Astroinformatics 2013 – Day Two Morning, December 10

Day Two of  Astroinformatics 2013, hosted  by CSIRO, where we are discussing advances in data processing, manipulation and management – crucial topics in modern astronomy. You can see the agenda here, along with a growing list of presentations, and you can follow on Twitter with the hashtag #astroinfo.  Day Two is being broadcast on YouTube at

http://www.youtube.com/watch?v=scLmtRgte3g

This morning’s session was on the topic “Trends in Computing.” George Djorgovski kicked off with “The fourth paradigm in Astrophysics.” He emphasized not just the scale of modern data but their complexity, and the implication that we need to analyze parameter space systematically to extract their science content. This multi-dimensional approach requires the use of efficient and sophisticated algorithms to drive discovery. Visualizing complexity is a particularly difficult task.

Andy Green spoke on “How to Work Together on Software.” He emphasized the value of a rigorous development process, with version control, and a well-thought through test and validation plan. All projects should adopt practices such as these.

Ninan Sajeeth Philip described “Learning from Partial Information,” using case studies from the Sloan Digital Sky Survey as examples.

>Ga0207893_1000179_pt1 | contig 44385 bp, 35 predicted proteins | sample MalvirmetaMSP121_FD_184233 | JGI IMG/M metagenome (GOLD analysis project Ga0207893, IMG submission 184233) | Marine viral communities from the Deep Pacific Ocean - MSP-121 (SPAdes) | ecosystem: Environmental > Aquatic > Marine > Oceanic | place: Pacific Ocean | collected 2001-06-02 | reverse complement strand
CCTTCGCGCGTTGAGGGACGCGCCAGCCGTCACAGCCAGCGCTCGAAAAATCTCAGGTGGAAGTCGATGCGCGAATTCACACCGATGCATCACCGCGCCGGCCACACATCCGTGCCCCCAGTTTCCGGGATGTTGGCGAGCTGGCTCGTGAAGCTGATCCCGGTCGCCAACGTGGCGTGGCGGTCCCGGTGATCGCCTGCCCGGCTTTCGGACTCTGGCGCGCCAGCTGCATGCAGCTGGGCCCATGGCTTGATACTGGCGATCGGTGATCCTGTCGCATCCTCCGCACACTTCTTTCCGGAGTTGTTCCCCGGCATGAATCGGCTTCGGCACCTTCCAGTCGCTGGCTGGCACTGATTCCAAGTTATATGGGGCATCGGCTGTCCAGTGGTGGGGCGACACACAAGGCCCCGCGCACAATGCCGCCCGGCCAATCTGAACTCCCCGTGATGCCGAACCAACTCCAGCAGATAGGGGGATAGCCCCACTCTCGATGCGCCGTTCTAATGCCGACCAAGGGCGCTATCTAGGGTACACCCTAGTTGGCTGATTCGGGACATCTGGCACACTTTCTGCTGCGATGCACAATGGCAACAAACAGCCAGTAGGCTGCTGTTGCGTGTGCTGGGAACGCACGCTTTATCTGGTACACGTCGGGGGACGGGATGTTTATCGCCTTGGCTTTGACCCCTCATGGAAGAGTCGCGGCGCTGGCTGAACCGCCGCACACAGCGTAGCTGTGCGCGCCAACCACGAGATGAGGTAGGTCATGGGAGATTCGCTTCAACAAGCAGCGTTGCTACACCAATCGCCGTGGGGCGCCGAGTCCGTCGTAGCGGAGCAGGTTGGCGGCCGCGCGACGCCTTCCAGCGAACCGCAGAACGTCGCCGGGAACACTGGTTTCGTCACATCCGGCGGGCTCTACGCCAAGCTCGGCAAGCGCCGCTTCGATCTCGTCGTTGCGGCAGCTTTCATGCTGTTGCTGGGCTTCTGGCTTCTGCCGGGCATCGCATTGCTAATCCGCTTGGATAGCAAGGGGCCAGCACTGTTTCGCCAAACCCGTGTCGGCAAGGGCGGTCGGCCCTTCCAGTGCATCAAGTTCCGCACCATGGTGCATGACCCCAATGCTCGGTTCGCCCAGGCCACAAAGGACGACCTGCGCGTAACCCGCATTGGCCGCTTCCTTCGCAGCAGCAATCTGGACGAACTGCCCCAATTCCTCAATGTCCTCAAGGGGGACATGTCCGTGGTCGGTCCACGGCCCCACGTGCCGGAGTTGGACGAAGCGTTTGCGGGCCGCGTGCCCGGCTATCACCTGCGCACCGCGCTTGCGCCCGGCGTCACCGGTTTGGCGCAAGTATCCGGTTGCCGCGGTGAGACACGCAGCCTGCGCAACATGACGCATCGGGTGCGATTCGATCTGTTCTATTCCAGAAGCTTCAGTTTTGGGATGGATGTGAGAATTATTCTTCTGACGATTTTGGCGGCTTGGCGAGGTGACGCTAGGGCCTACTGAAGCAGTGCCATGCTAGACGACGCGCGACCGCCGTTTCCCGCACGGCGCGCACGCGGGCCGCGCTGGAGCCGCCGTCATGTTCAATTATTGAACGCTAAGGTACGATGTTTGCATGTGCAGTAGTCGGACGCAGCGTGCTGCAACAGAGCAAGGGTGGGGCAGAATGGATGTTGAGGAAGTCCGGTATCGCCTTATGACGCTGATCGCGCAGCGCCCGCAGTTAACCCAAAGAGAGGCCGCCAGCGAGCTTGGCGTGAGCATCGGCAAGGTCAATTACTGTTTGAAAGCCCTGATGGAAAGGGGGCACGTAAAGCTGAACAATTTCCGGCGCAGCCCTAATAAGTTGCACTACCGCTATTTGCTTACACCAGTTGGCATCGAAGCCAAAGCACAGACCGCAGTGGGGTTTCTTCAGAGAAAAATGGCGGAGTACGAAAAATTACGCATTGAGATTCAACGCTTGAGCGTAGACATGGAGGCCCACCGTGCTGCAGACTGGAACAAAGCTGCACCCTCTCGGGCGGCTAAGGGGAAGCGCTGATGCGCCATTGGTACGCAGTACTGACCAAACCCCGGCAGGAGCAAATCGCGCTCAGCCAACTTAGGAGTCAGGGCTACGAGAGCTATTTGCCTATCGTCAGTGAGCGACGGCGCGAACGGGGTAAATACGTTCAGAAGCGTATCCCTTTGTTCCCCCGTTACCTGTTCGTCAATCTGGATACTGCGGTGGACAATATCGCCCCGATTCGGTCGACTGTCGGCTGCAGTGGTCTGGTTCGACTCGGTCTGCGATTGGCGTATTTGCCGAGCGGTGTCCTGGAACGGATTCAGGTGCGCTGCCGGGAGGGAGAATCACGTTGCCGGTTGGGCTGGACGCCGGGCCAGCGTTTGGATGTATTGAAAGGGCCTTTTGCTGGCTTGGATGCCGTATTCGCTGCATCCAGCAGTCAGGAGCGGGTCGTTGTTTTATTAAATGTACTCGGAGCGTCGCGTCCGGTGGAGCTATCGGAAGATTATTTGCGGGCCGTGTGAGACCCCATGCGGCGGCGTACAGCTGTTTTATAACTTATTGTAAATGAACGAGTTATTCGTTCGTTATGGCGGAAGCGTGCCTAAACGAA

After coffee, we had presentations on visualization. Chris Fluke described “Big data visualisation and analysis challenges,” including a live demo, so be sure to watch the YouTube feed. The overarching question is how to enable real-time, interactive visualization of large, complex data sets, especially data cubes. He used the WALLABY HI survey as a case study:  It produces 1TB cubes, 1200 in all. And yeas, they can be visualized in real time, using GPU nodes on the Australian gStar facility  to drive the processing – but you have to port your visualization code to work on GPU’s.

Claudio Gheller described how to use Splotch, a portable C++ based ray-tracing program,  to support high performance visualization of astrophysical data. He used cosmological N-body simulations as a case study, with GPU’s used to perform the crunching. He also showed a simulation, so again, be sure to watch the video. Finally, Baerbel Koribalski spoke about “3D Visualisation of Gas and Stars in Galaxies.” She described how she used Splotch to visualize not simulations, but HI data from the WALLABY. Check out the Pink Floyd soundtrack to the video demonstration.

Advertisements
This entry was posted in astroinformatics, Astronomy, astronomy surveys, Cloud computing, computer modeling, computer videos, Computing, computing videos, cyberinfrastructure, data archives, Data Management, Data mining, Grid Computing, High performance computing, informatics, information sharing, knowledge based discovery, Machine learning, Parallelization, programming, Scientific computing, social media, social networking, software engineering, software maintenance, Virtual Observatory, Web 2.0 and tagged , , , , , , , , , , , , , , . Bookmark the permalink.

Leave a Reply

Fill in your details below or click an icon to log in:

WordPress.com Logo

You are commenting using your WordPress.com account. Log Out / Change )

Twitter picture

You are commenting using your Twitter account. Log Out / Change )

Facebook photo

You are commenting using your Facebook account. Log Out / Change )

Google+ photo

You are commenting using your Google+ account. Log Out / Change )

Connecting to %s